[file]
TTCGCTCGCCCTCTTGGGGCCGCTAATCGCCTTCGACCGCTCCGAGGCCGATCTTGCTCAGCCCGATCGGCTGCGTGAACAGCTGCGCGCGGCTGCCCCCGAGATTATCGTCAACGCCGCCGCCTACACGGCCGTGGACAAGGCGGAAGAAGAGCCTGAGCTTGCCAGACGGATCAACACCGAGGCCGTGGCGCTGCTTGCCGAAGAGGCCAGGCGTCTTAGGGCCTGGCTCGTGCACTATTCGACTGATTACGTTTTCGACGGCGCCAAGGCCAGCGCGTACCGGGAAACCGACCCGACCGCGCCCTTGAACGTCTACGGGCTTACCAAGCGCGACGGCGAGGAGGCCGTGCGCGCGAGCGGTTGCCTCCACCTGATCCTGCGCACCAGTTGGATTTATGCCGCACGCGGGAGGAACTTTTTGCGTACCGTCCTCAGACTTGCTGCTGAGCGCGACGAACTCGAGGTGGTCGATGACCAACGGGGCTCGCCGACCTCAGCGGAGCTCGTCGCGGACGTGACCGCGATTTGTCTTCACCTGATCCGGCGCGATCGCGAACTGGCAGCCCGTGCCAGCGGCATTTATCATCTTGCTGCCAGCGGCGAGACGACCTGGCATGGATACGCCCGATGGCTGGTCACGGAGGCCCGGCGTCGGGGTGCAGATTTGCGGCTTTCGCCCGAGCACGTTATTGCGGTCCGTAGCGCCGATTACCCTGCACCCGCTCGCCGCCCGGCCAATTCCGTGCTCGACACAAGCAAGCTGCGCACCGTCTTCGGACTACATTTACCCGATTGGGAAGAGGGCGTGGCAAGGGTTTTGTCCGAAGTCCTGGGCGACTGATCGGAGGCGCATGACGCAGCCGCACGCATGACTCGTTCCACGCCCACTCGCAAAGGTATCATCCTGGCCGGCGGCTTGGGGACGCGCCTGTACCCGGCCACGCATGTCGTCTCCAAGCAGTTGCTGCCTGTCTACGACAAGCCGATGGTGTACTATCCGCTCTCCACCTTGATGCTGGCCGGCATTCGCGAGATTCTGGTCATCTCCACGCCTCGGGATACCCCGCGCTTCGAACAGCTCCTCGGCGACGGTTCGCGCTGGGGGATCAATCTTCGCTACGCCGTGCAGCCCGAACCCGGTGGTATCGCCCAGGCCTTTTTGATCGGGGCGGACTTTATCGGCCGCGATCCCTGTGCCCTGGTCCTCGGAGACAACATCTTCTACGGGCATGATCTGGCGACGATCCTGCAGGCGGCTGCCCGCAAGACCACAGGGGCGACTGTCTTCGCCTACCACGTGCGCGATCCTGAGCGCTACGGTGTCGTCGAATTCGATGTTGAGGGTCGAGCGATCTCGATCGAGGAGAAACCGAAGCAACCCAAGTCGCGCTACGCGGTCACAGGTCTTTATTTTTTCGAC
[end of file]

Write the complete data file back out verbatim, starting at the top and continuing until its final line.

TTCGCTCGCCCTCTTGGGGCCGCTAATCGCCTTCGACCGCTCCGAGGCCGATCTTGCTCAGCCCGATCGGCTGCGTGAACAGCTGCGCGCGGCTGCCCCCGAGATTATCGTCAACGCCGCCGCCTACACGGCCGTGGACAAGGCGGAAGAAGAGCCTGAGCTTGCCAGACGGATCAACACCGAGGCCGTGGCGCTGCTTGCCGAAGAGGCCAGGCGTCTTAGGGCCTGGCTCGTGCACTATTCGACTGATTACGTTTTCGACGGCGCCAAGGCCAGCGCGTACCGGGAAACCGACCCGACCGCGCCCTTGAACGTCTACGGGCTTACCAAGCGCGACGGCGAGGAGGCCGTGCGCGCGAGCGGTTGCCTCCACCTGATCCTGCGCACCAGTTGGATTTATGCCGCACGCGGGAGGAACTTTTTGCGTACCGTCCTCAGACTTGCTGCTGAGCGCGACGAACTCGAGGTGGTCGATGACCAACGGGGCTCGCCGACCTCAGCGGAGCTCGTCGCGGACGTGACCGCGATTTGTCTTCACCTGATCCGGCGCGATCGCGAACTGGCAGCCCGTGCCAGCGGCATTTATCATCTTGCTGCCAGCGGCGAGACGACCTGGCATGGATACGCCCGATGGCTGGTCACGGAGGCCCGGCGTCGGGGTGCAGATTTGCGGCTTTCGCCCGAGCACGTTATTGCGGTCCGTAGCGCCGATTACCCTGCACCCGCTCGCCGCCCGGCCAATTCCGTGCTCGACACAAGCAAGCTGCGCACCGTCTTCGGACTACATTTACCCGATTGGGAAGAGGGCGTGGCAAGGGTTTTGTCCGAAGTCCTGGGCGACTGATCGGAGGCGCATGACGCAGCCGCACGCATGACTCGTTCCACGCCCACTCGCAAAGGTATCATCCTGGCCGGCGGCTTGGGGACGCGCCTGTACCCGGCCACGCATGTCGTCTCCAAGCAGTTGCTGCCTGTCTACGACAAGCCGATGGTGTACTATCCGCTCTCCACCTTGATGCTGGCCGGCATTCGCGAGATTCTGGTCATCTCCACGCCTCGGGATACCCCGCGCTTCGAACAGCTCCTCGGCGACGGTTCGCGCTGGGGGATCAATCTTCGCTACGCCGTGCAGCCCGAACCCGGTGGTATCGCCCAGGCCTTTTTGATCGGGGCGGACTTTATCGGCCGCGATCCCTGTGCCCTGGTCCTCGGAGACAACATCTTCTACGGGCATGATCTGGCGACGATCCTGCAGGCGGCTGCCCGCAAGACCACAGGGGCGACTGTCTTCGCCTACCACGTGCGCGATCCTGAGCGCTACGGTGTCGTCGAATTCGATGTTGAGGGTCGAGCGATCTCGATCGAGGAGAAACCGAAGCAACCCAAGTCGCGCTACGCGGTCACAGGTCTTTATTTTTTCGAC